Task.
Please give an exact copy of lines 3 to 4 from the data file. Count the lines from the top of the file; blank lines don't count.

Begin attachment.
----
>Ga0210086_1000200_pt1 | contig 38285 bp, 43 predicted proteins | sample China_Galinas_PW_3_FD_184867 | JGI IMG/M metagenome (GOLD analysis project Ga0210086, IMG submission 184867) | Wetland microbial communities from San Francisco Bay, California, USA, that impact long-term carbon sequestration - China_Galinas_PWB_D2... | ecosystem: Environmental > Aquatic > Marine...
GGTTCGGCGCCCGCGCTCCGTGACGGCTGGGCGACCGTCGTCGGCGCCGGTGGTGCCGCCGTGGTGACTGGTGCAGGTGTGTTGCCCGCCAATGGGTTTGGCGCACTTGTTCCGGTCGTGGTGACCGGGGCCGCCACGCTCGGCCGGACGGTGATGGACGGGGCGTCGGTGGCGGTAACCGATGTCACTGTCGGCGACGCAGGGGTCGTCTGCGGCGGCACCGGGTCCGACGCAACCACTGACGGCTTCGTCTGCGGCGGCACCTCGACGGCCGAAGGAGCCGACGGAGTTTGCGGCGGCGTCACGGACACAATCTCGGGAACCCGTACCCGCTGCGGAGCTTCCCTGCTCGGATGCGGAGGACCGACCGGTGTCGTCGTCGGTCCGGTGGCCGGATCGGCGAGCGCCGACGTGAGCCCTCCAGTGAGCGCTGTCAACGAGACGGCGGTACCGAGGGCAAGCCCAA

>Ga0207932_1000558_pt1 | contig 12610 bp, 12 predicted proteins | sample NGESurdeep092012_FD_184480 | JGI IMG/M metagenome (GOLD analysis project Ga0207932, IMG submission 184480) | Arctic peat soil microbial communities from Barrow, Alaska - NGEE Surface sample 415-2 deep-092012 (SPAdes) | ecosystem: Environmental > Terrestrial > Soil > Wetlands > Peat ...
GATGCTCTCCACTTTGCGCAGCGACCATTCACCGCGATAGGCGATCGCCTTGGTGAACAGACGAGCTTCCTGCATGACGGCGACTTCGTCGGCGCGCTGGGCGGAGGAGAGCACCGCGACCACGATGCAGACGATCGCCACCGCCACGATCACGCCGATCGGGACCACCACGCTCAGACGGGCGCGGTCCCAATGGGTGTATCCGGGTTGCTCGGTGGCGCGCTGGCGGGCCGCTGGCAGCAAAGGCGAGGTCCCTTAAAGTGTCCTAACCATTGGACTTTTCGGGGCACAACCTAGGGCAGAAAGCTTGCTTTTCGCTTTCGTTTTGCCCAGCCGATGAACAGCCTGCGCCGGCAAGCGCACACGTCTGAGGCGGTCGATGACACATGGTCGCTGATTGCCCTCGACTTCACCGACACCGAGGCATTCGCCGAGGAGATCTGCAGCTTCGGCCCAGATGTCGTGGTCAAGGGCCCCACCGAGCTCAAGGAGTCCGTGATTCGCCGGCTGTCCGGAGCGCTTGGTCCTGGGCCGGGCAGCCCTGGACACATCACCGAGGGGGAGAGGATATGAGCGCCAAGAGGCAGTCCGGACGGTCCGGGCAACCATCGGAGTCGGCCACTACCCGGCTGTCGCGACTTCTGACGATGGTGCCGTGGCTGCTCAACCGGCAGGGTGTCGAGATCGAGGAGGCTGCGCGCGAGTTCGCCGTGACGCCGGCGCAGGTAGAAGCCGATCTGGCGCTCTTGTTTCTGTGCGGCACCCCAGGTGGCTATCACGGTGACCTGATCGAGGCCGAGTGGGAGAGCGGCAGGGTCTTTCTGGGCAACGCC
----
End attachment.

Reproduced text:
>Ga0207932_1000558_pt1 | contig 12610 bp, 12 predicted proteins | sample NGESurdeep092012_FD_184480 | JGI IMG/M metagenome (GOLD analysis project Ga0207932, IMG submission 184480) | Arctic peat soil microbial communities from Barrow, Alaska - NGEE Surface sample 415-2 deep-092012 (SPAdes) | ecosystem: Environmental > Terrestrial > Soil > Wetlands > Peat ...
GATGCTCTCCACTTTGCGCAGCGACCATTCACCGCGATAGGCGATCGCCTTGGTGAACAGACGAGCTTCCTGCATGACGGCGACTTCGTCGGCGCGCTGGGCGGAGGAGAGCACCGCGACCACGATGCAGACGATCGCCACCGCCACGATCACGCCGATCGGGACCACCACGCTCAGACGGGCGCGGTCCCAATGGGTGTATCCGGGTTGCTCGGTGGCGCGCTGGCGGGCCGCTGGCAGCAAAGGCGAGGTCCCTTAAAGTGTCCTAACCATTGGACTTTTCGGGGCACAACCTAGGGCAGAAAGCTTGCTTTTCGCTTTCGTTTTGCCCAGCCGATGAACAGCCTGCGCCGGCAAGCGCACACGTCTGAGGCGGTCGATGACACATGGTCGCTGATTGCCCTCGACTTCACCGACACCGAGGCATTCGCCGAGGAGATCTGCAGCTTCGGCCCAGATGTCGTGGTCAAGGGCCCCACCGAGCTCAAGGAGTCCGTGATTCGCCGGCTGTCCGGAGCGCTTGGTCCTGGGCCGGGCAGCCCTGGACACATCACCGAGGGGGAGAGGATATGAGCGCCAAGAGGCAGTCCGGACGGTCCGGGCAACCATCGGAGTCGGCCACTACCCGGCTGTCGCGACTTCTGACGATGGTGCCGTGGCTGCTCAACCGGCAGGGTGTCGAGATCGAGGAGGCTGCGCGCGAGTTCGCCGTGACGCCGGCGCAGGTAGAAGCCGATCTGGCGCTCTTGTTTCTGTGCGGCACCCCAGGTGGCTATCACGGTGACCTGATCGAGGCCGAGTGGGAGAGCGGCAGGGTCTTTCTGGGCAACGCC